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ALBUM REVIEW: Morrison Reed's 'Spirit Haus'

Posted on September 10 2021

ALBUM REVIEW: Morrison Reed's 'Spirit Haus'

Words by Keane Fletcher

Psychedelia's back y'all. Maybe it's all the down time we're experiencing. Maybe it's because the world's on fire. Maybe it’s because that 3pm edible just kicked in and you’ve got nowhere to be till October 18th. Whatever the reason, more and more artists are turning to the old-school stoner’s genre of choice to get their musical juices flowing, none more so than satirical rock musician Morrison Reed who’s latest psychedelia-laced album Spirit Haus (out today on FangIt! Records) is equal parts audacious, confounding, and bizarrely addictive.  

Born during 2020’s first round of lockdowns (ah, remember those…), Spirit Haus is less an album than a series of interconnected dead-panned monologues (albeit monologues that are always accompanied by Hendrix-style guitar and horror-movie synths) and the result is an experience that feels confusing, though not in an entirely unpleasant way. Opening with the instrumental-only ‘Chakra Beam’, the album winds its way through a series of satirical set-pieces, ‘Hollywood’s In Rehab’, ‘Pool Party’, 'Beach Club XXX', and previously released single ‘HNY’ a fizzyingly-bombastic track that seems to take place at some kind of space-age fashion show. The title track is a particular highlight with its thudding bassline and video game soundscape; as is ‘The Jaguar’, who’s lyric ‘too much ketamine, not enough kaleidoscope lights’ is one of my favourite lines of the whole album. I'm telling you, we need t-shirts, stat.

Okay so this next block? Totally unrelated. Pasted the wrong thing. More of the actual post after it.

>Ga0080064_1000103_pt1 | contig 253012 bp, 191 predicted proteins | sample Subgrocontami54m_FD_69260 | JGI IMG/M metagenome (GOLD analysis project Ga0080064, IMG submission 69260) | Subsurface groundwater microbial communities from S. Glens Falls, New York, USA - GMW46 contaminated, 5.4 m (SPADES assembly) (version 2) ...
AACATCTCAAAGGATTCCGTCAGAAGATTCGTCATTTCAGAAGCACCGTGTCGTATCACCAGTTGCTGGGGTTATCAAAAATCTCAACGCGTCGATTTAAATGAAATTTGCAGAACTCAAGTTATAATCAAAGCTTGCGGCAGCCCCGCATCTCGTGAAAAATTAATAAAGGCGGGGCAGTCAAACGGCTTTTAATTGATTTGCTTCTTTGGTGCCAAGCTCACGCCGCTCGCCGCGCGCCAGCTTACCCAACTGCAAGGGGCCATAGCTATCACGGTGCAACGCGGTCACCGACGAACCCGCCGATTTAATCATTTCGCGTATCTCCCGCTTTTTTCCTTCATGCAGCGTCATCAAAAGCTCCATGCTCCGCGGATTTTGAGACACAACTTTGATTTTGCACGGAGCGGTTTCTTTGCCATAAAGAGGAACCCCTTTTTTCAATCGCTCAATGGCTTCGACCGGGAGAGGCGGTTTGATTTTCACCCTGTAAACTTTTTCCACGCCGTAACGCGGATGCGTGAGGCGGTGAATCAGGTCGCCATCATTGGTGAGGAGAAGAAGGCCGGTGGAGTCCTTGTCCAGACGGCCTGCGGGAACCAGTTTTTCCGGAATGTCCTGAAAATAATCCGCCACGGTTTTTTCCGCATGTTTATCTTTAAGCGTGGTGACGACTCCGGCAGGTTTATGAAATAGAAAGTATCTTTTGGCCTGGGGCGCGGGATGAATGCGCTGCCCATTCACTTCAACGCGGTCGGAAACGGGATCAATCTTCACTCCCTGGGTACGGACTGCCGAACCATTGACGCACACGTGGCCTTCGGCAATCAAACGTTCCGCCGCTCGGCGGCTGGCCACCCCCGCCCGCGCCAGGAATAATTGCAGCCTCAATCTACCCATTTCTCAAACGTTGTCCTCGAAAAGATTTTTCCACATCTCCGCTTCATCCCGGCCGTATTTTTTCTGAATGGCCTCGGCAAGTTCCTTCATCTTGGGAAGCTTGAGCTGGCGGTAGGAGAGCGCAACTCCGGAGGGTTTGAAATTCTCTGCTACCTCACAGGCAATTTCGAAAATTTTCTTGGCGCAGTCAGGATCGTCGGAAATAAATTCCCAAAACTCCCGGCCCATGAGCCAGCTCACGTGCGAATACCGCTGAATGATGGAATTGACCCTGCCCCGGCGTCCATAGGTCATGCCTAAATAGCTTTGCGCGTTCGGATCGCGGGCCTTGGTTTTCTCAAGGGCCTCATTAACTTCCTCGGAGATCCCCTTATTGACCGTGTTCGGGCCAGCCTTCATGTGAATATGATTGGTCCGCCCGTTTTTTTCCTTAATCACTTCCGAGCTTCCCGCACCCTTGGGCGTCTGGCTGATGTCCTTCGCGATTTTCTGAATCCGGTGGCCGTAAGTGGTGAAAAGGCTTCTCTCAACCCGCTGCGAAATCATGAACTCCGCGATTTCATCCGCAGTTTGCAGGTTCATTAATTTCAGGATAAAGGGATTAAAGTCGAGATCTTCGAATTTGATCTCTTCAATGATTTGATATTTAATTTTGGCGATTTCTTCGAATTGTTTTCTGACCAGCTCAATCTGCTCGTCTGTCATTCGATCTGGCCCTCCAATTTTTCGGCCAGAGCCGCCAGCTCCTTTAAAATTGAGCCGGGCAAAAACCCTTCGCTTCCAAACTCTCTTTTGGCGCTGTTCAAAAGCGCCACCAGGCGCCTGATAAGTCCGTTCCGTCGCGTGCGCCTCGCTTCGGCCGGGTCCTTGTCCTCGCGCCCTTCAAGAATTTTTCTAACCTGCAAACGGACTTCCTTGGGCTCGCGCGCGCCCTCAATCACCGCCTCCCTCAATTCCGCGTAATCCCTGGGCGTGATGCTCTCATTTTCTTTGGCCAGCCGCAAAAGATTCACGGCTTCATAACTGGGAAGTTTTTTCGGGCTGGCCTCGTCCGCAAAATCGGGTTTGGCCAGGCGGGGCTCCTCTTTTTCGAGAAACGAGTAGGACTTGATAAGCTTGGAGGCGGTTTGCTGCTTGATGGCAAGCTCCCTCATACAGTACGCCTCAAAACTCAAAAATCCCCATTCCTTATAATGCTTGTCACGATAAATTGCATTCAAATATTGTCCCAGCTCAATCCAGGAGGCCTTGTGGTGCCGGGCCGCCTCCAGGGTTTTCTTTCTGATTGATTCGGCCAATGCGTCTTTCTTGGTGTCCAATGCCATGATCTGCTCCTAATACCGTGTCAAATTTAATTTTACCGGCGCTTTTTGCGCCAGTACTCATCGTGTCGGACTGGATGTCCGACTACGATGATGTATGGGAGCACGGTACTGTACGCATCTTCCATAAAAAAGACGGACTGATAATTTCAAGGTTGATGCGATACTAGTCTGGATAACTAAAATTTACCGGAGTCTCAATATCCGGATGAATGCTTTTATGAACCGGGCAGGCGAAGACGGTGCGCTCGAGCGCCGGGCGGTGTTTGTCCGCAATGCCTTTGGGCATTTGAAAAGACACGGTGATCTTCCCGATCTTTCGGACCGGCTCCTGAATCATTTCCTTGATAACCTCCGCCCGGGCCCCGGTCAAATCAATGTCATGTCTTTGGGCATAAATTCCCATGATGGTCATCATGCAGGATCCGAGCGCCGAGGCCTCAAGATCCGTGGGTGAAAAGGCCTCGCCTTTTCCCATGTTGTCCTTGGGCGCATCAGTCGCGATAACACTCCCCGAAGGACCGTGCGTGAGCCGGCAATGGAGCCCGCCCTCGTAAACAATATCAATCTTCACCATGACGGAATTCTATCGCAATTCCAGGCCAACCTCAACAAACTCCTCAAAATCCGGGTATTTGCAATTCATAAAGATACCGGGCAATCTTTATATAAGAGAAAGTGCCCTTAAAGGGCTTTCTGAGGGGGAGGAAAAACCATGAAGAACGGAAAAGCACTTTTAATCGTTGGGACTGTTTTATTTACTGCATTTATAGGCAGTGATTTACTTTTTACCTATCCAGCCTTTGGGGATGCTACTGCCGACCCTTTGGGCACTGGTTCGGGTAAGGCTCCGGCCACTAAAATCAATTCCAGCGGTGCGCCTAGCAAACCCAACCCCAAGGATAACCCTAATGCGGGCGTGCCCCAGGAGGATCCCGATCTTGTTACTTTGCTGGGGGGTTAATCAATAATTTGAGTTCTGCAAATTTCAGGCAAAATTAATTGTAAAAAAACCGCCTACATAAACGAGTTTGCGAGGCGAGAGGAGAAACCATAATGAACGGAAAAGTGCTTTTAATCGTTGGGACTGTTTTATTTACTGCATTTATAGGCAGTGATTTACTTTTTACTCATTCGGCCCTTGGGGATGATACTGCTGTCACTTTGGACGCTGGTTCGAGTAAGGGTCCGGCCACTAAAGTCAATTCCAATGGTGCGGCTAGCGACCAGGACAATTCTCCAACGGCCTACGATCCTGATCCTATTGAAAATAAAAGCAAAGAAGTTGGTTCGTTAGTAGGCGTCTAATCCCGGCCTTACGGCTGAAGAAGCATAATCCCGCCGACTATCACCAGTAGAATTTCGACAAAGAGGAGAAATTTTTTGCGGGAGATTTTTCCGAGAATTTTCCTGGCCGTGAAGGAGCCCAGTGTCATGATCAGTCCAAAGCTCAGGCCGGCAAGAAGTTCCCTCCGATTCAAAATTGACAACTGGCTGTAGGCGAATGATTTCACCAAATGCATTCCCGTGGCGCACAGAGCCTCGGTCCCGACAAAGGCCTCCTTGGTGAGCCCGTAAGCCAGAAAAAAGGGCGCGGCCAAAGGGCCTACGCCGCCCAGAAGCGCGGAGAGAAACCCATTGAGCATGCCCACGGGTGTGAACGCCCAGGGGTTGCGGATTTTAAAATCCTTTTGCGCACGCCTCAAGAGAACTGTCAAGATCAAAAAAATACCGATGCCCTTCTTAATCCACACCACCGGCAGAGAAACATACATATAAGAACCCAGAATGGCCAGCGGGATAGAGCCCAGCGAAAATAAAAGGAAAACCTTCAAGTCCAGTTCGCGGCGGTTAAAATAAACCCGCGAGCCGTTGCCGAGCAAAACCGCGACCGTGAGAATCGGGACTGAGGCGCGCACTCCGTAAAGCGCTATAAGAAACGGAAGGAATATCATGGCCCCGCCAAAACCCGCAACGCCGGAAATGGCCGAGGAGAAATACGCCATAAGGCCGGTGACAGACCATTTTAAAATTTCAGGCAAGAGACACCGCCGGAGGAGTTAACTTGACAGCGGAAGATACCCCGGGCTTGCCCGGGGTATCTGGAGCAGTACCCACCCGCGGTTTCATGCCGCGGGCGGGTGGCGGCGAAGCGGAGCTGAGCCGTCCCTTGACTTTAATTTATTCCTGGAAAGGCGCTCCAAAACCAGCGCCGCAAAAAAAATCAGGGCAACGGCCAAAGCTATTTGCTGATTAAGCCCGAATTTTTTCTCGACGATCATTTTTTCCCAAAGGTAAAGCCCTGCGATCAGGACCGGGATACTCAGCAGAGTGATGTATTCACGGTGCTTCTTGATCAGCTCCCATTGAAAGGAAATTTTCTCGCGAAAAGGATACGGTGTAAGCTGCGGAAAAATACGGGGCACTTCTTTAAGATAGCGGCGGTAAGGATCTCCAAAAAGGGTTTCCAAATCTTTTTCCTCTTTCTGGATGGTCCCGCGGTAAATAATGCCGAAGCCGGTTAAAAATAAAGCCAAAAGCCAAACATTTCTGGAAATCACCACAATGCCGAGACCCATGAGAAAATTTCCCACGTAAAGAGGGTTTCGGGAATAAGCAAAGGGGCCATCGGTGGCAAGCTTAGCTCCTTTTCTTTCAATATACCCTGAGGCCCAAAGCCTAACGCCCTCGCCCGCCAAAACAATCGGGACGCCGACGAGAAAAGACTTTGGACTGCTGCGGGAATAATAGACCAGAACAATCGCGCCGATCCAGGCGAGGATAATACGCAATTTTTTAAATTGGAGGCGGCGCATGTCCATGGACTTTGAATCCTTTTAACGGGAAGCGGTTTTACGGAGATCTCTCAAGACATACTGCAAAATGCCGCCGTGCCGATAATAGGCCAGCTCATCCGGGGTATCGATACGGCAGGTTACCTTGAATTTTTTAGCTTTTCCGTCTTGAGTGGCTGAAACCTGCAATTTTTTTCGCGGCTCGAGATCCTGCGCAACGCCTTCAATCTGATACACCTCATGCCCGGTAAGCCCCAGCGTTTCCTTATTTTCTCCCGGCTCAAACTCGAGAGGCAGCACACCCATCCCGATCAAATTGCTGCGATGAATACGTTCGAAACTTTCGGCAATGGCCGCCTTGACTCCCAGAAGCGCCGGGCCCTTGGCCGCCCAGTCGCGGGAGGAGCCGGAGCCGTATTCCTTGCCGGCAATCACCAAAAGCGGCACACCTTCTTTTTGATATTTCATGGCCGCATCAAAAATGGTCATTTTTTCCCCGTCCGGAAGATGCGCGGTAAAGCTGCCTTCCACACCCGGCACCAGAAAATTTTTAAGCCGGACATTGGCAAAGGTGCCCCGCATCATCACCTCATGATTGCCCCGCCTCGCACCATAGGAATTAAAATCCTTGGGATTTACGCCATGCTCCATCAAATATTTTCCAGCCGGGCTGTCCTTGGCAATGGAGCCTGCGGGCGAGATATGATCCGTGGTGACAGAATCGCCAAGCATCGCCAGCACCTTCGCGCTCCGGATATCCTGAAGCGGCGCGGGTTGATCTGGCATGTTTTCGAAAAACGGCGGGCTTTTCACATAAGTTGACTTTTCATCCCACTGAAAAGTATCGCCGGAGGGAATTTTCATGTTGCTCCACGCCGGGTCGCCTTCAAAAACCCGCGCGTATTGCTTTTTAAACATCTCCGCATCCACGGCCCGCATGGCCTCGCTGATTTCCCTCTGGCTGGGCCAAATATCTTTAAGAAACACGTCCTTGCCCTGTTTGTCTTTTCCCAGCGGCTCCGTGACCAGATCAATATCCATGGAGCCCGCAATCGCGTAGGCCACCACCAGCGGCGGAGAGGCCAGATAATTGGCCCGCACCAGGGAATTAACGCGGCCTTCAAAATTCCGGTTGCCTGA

If it all sounds bizarre that’s because it…well…is. But what saves Spirit Haus from floundering in the wake of its more absurdist leanings is the album’s startlingly good production values. Electric guitars fuzz with authentic 70’s charm, synths rise and fall like electric tidal waves, bass lines thrum as if they’re coming from inside of you. It’s somehow space-age and low-fi all at once, as if Hendrix, Brian Eno and Survive (of Stranger Things opening credits fame) had a Neptunian lovechild. Even more impressive is the fact that everything was recorded, mixed, and produced by Reed himself at his own studio ‘Evil Twin Studios’ right here in Sydney.

Look, it’s definitely not going to be to everyone’s taste. And yes, it will make more sense once that edible has kicked in. But still, I couldn’t help but be won over by it. Yes it's audacious, bizarre and a little bit silly, but it’s also a pleasure to listen to, especially if – once lockdown’s over – you’re having intergalactic guests over. Fully vaccinated of course.

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